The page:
In hindsight, I’m surprised my parents agreed to let me do it. Certainly it was a learning experience, even if a tough one. There was teetery organic lesson to be had from each attempt and failure, each foster relationship with its decent odds of heartbreak, and though I didn’t think of it that way, my mother likely did. An acceptance of the cycle of life and the small part we play in it. Loving what’s before us right now needing help, doing the best we can in the moment. Saying yes to something that needs help and taking the risky emotional investment instead of taking the safe way out, with No.
Last summer, a high school friend who works in animal rescue in Brooklyn posted a facebook message: SIX PREEMIE KITTENS! HEALTHY BUT BEING KILLED TMRW ONLY BECAUSE THEY’RE TOO YOUNG TO BE ADOPTED! FOSTER FAMILY NEEDED FOR 3 WKS! Each hapless tiger-tabby baby had its own mug shot.
I still didn’t feel ready for pets, much less high risk ones, but the kids were apoplectic with desire. I told them about the hard work. The syringes of formula and the eyedroppers of medicine, and the stinky whelping box our mudroom would become. I told them that sometimes babies don’t make it. They made a sign for the car window for a drive Brooklyn, “The Great Kitten Rescue!” And I said yes.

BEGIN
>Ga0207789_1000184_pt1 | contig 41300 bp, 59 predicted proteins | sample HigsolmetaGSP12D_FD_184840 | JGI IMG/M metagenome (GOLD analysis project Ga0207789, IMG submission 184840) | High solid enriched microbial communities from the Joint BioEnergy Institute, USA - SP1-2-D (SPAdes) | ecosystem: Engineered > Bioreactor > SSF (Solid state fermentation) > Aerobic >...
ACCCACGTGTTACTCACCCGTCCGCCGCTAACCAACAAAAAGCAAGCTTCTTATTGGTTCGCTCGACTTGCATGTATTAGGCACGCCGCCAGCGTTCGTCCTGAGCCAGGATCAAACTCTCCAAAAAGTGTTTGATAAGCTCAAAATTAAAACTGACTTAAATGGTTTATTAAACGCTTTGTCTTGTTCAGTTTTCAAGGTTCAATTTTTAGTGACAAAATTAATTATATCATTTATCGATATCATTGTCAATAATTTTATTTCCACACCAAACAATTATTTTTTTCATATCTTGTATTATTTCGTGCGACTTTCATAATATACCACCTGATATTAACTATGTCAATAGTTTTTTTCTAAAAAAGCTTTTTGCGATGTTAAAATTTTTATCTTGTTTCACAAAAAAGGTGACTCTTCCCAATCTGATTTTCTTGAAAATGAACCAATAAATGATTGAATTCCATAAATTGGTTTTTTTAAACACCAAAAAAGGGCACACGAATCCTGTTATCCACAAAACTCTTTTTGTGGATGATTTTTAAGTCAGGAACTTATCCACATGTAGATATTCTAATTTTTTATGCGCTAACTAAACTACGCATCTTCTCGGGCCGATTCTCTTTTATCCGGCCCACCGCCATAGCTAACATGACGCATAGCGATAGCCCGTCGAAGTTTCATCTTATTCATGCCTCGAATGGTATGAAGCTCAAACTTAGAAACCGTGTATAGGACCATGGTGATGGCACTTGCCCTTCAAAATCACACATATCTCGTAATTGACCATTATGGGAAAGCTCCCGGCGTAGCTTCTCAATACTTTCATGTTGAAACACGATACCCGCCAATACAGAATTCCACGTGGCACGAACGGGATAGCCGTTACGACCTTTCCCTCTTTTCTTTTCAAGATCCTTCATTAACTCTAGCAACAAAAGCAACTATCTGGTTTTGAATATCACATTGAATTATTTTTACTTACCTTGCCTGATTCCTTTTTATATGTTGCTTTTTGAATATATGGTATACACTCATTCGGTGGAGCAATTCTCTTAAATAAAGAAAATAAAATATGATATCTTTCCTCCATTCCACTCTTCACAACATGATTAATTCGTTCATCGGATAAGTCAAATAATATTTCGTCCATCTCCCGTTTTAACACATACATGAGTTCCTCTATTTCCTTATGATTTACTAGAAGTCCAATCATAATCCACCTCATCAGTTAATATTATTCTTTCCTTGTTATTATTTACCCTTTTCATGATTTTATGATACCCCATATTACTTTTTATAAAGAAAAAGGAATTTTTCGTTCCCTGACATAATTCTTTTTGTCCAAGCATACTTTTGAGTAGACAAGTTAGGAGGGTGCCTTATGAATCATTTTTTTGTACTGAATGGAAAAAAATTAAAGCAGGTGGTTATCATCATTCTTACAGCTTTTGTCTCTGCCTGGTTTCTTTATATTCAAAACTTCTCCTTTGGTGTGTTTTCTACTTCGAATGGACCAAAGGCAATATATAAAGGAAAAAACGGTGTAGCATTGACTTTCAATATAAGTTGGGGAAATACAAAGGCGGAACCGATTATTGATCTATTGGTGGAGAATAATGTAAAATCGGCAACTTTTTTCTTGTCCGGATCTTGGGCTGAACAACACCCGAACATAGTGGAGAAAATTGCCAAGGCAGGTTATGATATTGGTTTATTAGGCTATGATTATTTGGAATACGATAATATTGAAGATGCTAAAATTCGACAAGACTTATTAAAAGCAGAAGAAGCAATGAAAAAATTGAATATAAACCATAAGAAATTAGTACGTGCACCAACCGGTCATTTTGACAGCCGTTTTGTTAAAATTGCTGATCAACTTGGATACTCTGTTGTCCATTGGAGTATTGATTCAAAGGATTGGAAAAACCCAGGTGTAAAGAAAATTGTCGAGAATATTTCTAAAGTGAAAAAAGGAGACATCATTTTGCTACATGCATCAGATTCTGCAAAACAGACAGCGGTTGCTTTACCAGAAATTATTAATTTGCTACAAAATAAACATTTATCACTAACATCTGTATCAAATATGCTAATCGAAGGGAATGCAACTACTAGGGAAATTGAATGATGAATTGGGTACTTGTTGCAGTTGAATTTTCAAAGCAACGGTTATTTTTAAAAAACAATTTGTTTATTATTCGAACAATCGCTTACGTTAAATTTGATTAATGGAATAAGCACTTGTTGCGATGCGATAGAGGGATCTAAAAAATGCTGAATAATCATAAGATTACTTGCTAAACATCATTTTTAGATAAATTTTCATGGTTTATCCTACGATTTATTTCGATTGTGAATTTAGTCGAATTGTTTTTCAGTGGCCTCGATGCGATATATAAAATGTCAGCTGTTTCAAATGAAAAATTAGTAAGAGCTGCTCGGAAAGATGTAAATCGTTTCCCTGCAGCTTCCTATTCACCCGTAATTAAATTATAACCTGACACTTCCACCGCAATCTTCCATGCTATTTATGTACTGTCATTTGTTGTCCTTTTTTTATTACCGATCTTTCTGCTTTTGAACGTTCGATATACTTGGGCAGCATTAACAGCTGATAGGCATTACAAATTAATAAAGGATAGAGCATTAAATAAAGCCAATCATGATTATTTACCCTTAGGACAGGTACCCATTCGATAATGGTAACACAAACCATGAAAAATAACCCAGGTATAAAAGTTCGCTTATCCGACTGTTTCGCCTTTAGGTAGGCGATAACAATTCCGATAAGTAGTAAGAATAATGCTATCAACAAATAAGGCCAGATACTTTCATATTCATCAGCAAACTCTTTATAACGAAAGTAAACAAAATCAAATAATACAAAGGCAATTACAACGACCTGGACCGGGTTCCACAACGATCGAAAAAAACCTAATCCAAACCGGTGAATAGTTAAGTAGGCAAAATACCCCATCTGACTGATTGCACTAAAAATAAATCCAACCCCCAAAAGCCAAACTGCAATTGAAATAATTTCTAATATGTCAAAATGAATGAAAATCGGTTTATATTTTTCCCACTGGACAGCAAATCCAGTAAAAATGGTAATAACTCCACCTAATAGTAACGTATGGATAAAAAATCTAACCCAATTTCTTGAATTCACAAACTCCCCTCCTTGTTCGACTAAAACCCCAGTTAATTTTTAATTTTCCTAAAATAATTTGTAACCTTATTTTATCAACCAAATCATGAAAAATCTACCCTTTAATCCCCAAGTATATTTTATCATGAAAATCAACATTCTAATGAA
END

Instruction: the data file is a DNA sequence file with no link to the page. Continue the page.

When I was editing my manuscript for the umpteenth and final time, going back over those scenes of the mother with rabbit anxiety for emotional truth, I asked my own mother why she let me do it. Why she let me raise all those baby animals that might or might not have had rabies, or ebola virus, or might have left me emotionally paralyzed by the young intensity of nurturing and loss.
It’s what you did; it was your thing, she said. All I had to do was say yes.